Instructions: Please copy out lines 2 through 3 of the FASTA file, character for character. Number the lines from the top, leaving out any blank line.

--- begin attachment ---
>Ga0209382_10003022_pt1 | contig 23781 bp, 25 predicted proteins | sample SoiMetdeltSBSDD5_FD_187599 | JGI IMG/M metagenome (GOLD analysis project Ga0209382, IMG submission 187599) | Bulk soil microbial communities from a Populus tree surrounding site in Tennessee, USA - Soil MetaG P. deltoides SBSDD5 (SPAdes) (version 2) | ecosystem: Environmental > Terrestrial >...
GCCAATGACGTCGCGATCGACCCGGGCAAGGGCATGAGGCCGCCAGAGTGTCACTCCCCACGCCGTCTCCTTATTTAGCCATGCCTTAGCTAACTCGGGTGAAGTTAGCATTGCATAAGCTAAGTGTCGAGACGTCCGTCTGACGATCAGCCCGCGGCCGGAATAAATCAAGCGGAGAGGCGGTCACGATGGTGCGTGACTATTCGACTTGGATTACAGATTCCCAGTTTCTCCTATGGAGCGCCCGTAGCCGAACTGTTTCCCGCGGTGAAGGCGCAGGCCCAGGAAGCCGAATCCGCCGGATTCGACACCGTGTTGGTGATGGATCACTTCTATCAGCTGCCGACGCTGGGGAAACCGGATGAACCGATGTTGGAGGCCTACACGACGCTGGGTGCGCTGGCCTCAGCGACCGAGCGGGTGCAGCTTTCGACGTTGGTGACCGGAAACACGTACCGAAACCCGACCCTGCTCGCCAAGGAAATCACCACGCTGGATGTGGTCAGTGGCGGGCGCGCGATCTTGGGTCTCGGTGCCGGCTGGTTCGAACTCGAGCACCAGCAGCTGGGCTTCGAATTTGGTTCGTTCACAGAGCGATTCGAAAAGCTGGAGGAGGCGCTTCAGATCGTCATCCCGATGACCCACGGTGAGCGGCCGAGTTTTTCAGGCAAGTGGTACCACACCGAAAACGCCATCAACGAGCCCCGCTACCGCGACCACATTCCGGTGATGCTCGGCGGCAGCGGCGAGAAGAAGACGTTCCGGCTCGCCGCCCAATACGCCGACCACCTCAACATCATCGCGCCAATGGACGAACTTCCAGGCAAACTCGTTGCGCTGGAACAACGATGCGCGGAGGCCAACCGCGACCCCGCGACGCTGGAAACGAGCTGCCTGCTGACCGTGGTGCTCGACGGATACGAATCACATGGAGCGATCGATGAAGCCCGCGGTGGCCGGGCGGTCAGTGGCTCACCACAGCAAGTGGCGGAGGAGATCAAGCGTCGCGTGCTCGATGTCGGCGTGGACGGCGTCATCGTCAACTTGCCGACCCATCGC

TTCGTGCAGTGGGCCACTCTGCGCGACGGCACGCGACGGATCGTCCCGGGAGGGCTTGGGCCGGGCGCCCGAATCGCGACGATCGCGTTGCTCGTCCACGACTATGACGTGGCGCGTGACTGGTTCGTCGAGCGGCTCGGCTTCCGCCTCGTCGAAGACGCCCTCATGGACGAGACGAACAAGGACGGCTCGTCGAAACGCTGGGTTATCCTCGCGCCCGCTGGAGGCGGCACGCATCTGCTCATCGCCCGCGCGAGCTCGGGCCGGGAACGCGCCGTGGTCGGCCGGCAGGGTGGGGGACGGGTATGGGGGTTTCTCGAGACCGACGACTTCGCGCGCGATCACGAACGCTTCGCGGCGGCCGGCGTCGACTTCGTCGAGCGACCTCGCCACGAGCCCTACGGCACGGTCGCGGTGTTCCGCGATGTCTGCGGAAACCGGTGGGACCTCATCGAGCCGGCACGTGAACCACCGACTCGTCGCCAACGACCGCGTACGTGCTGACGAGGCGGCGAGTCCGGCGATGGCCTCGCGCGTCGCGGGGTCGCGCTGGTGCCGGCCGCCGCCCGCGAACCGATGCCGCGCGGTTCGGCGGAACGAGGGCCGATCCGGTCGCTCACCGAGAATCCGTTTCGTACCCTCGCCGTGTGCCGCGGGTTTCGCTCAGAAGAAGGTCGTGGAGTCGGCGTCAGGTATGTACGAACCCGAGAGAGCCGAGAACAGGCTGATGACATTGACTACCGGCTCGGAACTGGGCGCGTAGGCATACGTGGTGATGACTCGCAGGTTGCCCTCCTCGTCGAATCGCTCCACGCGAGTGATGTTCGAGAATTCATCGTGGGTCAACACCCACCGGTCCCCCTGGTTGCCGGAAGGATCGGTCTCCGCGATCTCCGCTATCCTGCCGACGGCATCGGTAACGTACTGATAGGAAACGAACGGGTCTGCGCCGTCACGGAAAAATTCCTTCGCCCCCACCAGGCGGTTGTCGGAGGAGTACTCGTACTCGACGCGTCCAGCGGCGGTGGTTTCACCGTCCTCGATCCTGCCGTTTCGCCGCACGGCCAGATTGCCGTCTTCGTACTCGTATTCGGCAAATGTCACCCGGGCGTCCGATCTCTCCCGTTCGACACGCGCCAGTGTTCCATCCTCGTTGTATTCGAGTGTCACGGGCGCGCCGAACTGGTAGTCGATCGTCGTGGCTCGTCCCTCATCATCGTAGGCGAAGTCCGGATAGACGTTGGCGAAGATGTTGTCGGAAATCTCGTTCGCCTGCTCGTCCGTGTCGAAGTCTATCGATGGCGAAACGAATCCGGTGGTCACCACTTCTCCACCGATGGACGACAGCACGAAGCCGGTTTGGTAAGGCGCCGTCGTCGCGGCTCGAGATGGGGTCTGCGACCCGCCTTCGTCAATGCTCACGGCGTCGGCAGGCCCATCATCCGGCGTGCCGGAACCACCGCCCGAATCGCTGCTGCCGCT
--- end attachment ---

GCCAATGACGTCGCGATCGACCCGGGCAAGGGCATGAGGCCGCCAGAGTGTCACTCCCCACGCCGTCTCCTTATTTAGCCATGCCTTAGCTAACTCGGGTGAAGTTAGCATTGCATAAGCTAAGTGTCGAGACGTCCGTCTGACGATCAGCCCGCGGCCGGAATAAATCAAGCGGAGAGGCGGTCACGATGGTGCGTGACTATTCGACTTGGATTACAGATTCCCAGTTTCTCCTATGGAGCGCCCGTAGCCGAACTGTTTCCCGCGGTGAAGGCGCAGGCCCAGGAAGCCGAATCCGCCGGATTCGACACCGTGTTGGTGATGGATCACTTCTATCAGCTGCCGACGCTGGGGAAACCGGATGAACCGATGTTGGAGGCCTACACGACGCTGGGTGCGCTGGCCTCAGCGACCGAGCGGGTGCAGCTTTCGACGTTGGTGACCGGAAACACGTACCGAAACCCGACCCTGCTCGCCAAGGAAATCACCACGCTGGATGTGGTCAGTGGCGGGCGCGCGATCTTGGGTCTCGGTGCCGGCTGGTTCGAACTCGAGCACCAGCAGCTGGGCTTCGAATTTGGTTCGTTCACAGAGCGATTCGAAAAGCTGGAGGAGGCGCTTCAGATCGTCATCCCGATGACCCACGGTGAGCGGCCGAGTTTTTCAGGCAAGTGGTACCACACCGAAAACGCCATCAACGAGCCCCGCTACCGCGACCACATTCCGGTGATGCTCGGCGGCAGCGGCGAGAAGAAGACGTTCCGGCTCGCCGCCCAATACGCCGACCACCTCAACATCATCGCGCCAATGGACGAACTTCCAGGCAAACTCGTTGCGCTGGAACAACGATGCGCGGAGGCCAACCGCGACCCCGCGACGCTGGAAACGAGCTGCCTGCTGACCGTGGTGCTCGACGGATACGAATCACATGGAGCGATCGATGAAGCCCGCGGTGGCCGGGCGGTCAGTGGCTCACCACAGCAAGTGGCGGAGGAGATCAAGCGTCGCGTGCTCGATGTCGGCGTGGACGGCGTCATCGTCAACTTGCCGACCCATCGC

TTCGTGCAGTGGGCCACTCTGCGCGACGGCACGCGACGGATCGTCCCGGGAGGGCTTGGGCCGGGCGCCCGAATCGCGACGATCGCGTTGCTCGTCCACGACTATGACGTGGCGCGTGACTGGTTCGTCGAGCGGCTCGGCTTCCGCCTCGTCGAAGACGCCCTCATGGACGAGACGAACAAGGACGGCTCGTCGAAACGCTGGGTTATCCTCGCGCCCGCTGGAGGCGGCACGCATCTGCTCATCGCCCGCGCGAGCTCGGGCCGGGAACGCGCCGTGGTCGGCCGGCAGGGTGGGGGACGGGTATGGGGGTTTCTCGAGACCGACGACTTCGCGCGCGATCACGAACGCTTCGCGGCGGCCGGCGTCGACTTCGTCGAGCGACCTCGCCACGAGCCCTACGGCACGGTCGCGGTGTTCCGCGATGTCTGCGGAAACCGGTGGGACCTCATCGAGCCGGCACGTGAACCACCGACTCGTCGCCAACGACCGCGTACGTGCTGACGAGGCGGCGAGTCCGGCGATGGCCTCGCGCGTCGCGGGGTCGCGCTGGTGCCGGCCGCCGCCCGCGAACCGATGCCGCGCGGTTCGGCGGAACGAGGGCCGATCCGGTCGCTCACCGAGAATCCGTTTCGTACCCTCGCCGTGTGCCGCGGGTTTCGCTCAGAAGAAGGTCGTGGAGTCGGCGTCAGGTATGTACGAACCCGAGAGAGCCGAGAACAGGCTGATGACATTGACTACCGGCTCGGAACTGGGCGCGTAGGCATACGTGGTGATGACTCGCAGGTTGCCCTCCTCGTCGAATCGCTCCACGCGAGTGATGTTCGAGAATTCATCGTGGGTCAACACCCACCGGTCCCCCTGGTTGCCGGAAGGATCGGTCTCCGCGATCTCCGCTATCCTGCCGACGGCATCGGTAACGTACTGATAGGAAACGAACGGGTCTGCGCCGTCACGGAAAAATTCCTTCGCCCCCACCAGGCGGTTGTCGGAGGAGTACTCGTACTCGACGCGTCCAGCGGCGGTGGTTTCACCGTCCTCGATCCTGCCGTTTCGCCGCACGGCCAGATTGCCGTCTTCGTACTCGTATTCGGCAAATGTCACCCGGGCGTCCGATCTCTCCCGTTCGACACGCGCCAGTGTTCCATCCTCGTTGTATTCGAGTGTCACGGGCGCGCCGAACTGGTAGTCGATCGTCGTGGCTCGTCCCTCATCATCGTAGGCGAAGTCCGGATAGACGTTGGCGAAGATGTTGTCGGAAATCTCGTTCGCCTGCTCGTCCGTGTCGAAGTCTATCGATGGCGAAACGAATCCGGTGGTCACCACTTCTCCACCGATGGACGACAGCACGAAGCCGGTTTGGTAAGGCGCCGTCGTCGCGGCTCGAGATGGGGTCTGCGACCCGCCTTCGTCAATGCTCACGGCGTCGGCAGGCCCATCATCCGGCGTGCCGGAACCACCGCCCGAATCGCTGCTGCCGCT